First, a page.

The History of School Dances at Brownell Talbot

With prom approaching, we take a look back at dances at the school, from the distant past to the more recent.


The 2022 Prom was themed “In Bloom” and held at A View on State for the first time.

Homecoming. Winter Formal. Prom. Though most students at Brownell Talbot don’t spend a great deal of time participating in dance activities like recitals and competitions, there’s no denying that dances remain a major social function throughout the year. In fact, one of the biggest challenges of the pandemic was canceling or modifying the different school dances—remember virtual prom, or homecoming under the stars? Going back to the late 1800s, school dances have been consistently taking over students’ lives for one or two nights a year. 

Even when public high schools did not exist, hosting balls were prominent throughout the American upper class. Young ladies would need to have a “Coming-Out Ball,” otherwise known as a debutant ball, to announce their official entrance into society. Once the young lady was “out” she could attend numerous amounts of social functions. While that is not exactly a school dance, many of the people attending those balls would be of the same age as the young lady coming out. These balls started to take place in 1817 and continued until they went out of fashion in the 1950s.

Many of the older artists we know today rose to fame in the 1950s. For example, Elvis Presley, Nat King Cole, Dean Martin, and Chuck Berry. Even if these artists aren’t well known today, they were still known by the world up until the 1990s. These artists were made popular from the constant replaying of their songs, whether that was on the radio or at a school dance. In the 1950s, the idea of having a theme for a dance was not used unless the dance took place in the wintertime. If the dance was in the winter then the gym or hall where the dance was being held would have been adorned with snowflakes and other icy decorations. During these dances, each girl would be adorned with two things—a corsage from her date, and a dance card. The dance card originated in the 18th century but was made popular around the world by the 19th century. Each young woman would have a dance card for a ball or dance which she must fill out with the names of young men that wished to dance with her. Traditionally there were 18 spots, or dances, available on a dance card. Brownell Hall only had 12 spots on their dance cards, most likely because the dance was a smaller gathering than large society balls in the 1800s. Since Brownell Hall was an all-girls school, they partnered with another school in the city to host prom so the young ladies would have boys to dance with.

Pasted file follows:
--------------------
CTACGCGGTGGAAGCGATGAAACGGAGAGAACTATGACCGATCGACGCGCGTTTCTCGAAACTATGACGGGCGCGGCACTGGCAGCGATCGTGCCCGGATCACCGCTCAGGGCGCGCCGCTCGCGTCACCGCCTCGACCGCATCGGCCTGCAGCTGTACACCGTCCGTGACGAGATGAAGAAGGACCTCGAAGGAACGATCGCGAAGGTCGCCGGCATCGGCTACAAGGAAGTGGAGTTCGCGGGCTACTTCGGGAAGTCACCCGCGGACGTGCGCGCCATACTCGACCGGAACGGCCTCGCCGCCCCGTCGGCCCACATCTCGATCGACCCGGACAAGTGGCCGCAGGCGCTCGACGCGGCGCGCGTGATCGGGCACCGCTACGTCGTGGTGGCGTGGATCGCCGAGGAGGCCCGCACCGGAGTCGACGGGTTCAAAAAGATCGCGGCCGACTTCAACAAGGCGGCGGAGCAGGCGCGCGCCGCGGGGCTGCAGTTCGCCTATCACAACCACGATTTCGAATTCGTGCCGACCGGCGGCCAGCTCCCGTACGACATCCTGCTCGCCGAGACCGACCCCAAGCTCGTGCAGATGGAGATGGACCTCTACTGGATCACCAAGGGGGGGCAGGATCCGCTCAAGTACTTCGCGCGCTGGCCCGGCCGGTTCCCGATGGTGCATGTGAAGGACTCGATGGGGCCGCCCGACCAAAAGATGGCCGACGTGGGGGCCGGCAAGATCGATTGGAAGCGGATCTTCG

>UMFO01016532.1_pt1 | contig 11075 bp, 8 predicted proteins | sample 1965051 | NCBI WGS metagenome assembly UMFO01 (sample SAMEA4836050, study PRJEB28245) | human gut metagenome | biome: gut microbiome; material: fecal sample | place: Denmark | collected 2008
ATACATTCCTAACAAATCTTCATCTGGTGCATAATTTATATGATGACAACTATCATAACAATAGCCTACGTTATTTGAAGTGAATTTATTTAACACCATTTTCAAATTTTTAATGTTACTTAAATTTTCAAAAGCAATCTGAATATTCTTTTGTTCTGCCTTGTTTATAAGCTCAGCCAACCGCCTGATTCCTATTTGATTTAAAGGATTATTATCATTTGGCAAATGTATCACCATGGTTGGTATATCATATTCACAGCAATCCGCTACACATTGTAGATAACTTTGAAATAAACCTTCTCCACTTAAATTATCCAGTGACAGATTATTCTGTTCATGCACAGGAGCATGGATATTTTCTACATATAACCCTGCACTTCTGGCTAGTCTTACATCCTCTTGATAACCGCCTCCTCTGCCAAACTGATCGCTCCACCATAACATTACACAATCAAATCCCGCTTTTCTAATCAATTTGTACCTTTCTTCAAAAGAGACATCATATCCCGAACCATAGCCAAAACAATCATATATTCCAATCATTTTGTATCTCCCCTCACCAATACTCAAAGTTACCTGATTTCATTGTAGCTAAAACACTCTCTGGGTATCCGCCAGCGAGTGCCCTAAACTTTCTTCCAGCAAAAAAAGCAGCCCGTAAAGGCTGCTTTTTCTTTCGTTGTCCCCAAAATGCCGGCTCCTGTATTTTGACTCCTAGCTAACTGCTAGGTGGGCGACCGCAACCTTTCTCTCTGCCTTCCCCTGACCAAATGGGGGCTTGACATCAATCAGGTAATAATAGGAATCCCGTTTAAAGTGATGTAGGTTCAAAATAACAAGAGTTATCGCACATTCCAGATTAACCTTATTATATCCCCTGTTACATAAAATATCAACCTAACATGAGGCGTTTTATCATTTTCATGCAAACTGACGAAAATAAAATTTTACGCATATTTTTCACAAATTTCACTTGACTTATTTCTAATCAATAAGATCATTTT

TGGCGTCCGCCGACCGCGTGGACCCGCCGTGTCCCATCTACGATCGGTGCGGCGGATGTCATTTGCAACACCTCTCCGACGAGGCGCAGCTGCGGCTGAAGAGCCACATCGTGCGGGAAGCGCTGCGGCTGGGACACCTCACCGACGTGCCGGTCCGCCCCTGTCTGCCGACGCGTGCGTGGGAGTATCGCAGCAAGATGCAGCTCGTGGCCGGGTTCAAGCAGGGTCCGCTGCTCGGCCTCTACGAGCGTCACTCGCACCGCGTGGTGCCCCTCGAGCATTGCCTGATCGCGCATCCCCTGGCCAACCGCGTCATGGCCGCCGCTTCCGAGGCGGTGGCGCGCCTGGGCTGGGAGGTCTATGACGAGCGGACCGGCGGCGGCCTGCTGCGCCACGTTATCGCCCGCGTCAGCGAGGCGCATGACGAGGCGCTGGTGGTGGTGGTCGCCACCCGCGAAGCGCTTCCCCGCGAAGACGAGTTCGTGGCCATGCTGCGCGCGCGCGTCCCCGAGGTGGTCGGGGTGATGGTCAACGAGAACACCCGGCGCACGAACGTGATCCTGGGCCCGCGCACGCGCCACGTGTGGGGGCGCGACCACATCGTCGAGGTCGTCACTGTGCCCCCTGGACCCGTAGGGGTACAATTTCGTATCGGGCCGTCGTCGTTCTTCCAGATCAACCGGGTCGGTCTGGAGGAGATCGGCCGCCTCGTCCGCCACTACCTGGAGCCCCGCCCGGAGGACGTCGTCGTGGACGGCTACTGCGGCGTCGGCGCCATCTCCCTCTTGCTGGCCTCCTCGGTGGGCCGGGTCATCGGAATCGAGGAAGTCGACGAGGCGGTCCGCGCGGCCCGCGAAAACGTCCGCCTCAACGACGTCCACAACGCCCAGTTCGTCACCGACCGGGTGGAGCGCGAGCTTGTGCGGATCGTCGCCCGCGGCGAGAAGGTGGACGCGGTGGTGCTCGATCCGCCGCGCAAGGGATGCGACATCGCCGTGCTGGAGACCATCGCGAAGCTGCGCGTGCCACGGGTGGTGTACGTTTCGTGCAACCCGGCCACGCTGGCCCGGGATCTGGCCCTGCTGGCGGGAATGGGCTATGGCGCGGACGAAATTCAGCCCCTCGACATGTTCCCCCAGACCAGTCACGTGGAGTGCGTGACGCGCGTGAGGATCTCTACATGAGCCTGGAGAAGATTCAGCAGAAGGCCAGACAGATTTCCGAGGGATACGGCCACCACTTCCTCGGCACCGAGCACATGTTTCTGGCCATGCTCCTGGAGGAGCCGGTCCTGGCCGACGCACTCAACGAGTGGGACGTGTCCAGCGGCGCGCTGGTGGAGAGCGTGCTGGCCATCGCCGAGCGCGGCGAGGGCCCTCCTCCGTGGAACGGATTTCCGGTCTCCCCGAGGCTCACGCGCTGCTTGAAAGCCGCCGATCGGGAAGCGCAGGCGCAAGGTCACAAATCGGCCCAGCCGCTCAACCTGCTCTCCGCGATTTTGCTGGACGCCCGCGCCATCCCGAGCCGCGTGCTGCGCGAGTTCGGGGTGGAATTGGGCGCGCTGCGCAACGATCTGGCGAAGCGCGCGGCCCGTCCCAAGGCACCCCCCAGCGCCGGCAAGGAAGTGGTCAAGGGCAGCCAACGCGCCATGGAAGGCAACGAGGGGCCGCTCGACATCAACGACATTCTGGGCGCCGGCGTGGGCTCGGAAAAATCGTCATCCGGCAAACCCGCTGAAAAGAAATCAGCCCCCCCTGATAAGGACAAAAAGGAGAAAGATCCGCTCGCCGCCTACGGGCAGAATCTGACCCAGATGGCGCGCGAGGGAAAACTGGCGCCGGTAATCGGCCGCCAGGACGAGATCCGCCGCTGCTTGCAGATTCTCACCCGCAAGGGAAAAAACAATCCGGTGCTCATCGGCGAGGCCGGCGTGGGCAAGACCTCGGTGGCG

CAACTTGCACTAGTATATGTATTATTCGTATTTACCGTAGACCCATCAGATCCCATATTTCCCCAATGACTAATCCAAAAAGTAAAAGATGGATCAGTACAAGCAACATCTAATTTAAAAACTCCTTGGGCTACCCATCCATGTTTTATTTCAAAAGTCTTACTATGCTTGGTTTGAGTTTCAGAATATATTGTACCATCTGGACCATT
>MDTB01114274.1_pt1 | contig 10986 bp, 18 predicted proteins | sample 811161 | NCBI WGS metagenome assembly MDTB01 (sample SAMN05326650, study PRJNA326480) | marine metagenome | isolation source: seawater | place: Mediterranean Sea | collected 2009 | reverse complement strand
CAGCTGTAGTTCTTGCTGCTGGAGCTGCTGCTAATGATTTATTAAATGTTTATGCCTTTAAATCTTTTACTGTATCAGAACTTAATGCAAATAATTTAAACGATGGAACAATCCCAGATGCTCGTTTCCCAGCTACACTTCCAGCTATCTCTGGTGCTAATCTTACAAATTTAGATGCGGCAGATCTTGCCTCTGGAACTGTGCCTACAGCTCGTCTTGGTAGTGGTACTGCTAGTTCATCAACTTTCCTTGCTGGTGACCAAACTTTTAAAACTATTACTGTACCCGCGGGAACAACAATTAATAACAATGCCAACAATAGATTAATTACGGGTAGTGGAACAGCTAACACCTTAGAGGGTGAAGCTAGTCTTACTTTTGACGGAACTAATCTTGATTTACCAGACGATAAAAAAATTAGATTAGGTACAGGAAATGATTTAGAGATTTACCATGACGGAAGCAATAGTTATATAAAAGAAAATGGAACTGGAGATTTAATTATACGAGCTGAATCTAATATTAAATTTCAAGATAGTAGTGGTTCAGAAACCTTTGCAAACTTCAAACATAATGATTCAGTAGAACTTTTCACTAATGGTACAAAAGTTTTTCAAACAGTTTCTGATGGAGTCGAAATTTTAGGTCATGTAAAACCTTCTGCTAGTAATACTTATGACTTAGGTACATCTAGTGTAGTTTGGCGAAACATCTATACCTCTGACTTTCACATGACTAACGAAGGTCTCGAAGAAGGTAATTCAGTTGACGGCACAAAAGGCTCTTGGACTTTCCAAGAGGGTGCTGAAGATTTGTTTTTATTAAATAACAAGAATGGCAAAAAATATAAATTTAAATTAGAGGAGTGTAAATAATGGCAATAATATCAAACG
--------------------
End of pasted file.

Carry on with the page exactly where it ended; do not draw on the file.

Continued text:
The 1970s was the peak for groovy disco parties, and wild new fashions to be brought into high schools. Again, themes were not common as they are today, but they started to appear more and more throughout the years. Toward the end of the 70s, the most popular theme was “Flower Power.” The photo booth would be adorned with an assortment of colorful flowers. Popular dress styles included high necklines, otherwise known as the turtle neck, floral patterns, a rainbow of colors, and many ruffles. The same applied to men’s attire. 

Big dresses and even bigger hair. The 1980s was the time when prom court was at its peak and exceptional music was blasted through the school gym. This is when dance themes made their biggest debut. Popular themes from the 1980s include “Under The Sea,” “Time of My Life” (from the 1987 movie Dirty Dancing), and “One More Night” (a popular song by Phil Collins, 1985). Many of the themes were based on a popular song or movie from that year. 

School dances have always been an exciting part of the school year and will continue to be for generations to come.